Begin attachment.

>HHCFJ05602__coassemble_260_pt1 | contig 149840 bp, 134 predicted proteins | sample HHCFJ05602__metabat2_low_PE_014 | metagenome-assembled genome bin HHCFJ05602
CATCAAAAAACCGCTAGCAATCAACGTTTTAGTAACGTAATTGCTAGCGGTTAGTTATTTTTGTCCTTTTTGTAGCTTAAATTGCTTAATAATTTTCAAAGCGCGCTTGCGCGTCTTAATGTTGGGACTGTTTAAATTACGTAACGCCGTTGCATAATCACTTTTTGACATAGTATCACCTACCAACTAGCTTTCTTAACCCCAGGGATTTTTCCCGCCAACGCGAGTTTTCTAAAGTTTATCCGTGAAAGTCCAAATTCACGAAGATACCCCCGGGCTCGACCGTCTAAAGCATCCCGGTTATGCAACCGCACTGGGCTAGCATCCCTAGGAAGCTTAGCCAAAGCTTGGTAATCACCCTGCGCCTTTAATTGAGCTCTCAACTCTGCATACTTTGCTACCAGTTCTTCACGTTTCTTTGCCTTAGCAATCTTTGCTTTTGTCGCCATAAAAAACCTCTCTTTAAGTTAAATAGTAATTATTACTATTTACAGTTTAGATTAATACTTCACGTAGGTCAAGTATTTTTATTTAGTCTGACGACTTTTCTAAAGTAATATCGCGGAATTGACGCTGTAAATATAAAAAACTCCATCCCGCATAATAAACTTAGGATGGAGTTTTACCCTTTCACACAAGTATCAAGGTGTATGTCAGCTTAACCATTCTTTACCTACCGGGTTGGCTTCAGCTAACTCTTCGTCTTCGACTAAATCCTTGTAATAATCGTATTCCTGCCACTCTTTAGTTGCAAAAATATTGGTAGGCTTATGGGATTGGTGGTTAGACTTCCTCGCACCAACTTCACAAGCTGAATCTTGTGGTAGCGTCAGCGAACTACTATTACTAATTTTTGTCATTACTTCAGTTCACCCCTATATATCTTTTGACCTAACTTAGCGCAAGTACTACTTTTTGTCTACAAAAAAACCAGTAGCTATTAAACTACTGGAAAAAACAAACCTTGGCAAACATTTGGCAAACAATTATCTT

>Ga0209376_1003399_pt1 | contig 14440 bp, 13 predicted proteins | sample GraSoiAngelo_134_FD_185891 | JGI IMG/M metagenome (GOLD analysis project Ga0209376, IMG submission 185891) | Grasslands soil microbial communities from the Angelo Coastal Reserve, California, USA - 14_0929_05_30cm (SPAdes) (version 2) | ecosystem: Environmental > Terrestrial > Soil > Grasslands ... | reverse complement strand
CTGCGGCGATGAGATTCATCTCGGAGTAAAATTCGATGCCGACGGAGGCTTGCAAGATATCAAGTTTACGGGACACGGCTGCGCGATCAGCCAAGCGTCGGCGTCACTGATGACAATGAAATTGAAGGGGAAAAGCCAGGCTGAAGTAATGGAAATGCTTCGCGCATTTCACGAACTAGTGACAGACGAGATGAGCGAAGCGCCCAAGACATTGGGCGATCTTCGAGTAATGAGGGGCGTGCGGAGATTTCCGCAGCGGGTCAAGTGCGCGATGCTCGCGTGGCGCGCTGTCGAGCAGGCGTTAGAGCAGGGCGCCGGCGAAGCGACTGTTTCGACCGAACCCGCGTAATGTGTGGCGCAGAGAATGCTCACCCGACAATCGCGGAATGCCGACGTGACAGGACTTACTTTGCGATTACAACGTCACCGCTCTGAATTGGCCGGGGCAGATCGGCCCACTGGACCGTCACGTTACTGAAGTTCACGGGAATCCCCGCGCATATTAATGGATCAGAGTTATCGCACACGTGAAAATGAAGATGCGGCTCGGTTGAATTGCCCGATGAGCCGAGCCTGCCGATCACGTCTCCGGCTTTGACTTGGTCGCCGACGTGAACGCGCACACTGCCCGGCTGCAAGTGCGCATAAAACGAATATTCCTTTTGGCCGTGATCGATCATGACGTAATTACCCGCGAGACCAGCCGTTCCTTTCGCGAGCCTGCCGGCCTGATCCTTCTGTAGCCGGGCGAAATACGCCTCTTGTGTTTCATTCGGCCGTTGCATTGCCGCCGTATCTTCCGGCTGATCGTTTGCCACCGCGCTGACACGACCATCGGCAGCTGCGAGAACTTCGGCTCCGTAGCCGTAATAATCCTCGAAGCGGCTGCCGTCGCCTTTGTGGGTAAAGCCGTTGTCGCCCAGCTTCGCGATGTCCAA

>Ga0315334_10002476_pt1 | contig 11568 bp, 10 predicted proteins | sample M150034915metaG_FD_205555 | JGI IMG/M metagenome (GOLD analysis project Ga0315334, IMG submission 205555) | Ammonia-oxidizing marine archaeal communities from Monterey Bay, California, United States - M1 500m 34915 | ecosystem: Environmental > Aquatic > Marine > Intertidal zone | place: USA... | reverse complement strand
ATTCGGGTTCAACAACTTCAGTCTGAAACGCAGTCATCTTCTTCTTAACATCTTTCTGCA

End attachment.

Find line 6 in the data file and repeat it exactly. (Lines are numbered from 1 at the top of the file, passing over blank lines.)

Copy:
ATTCGGGTTCAACAACTTCAGTCTGAAACGCAGTCATCTTCTTCTTAACATCTTTCTGCA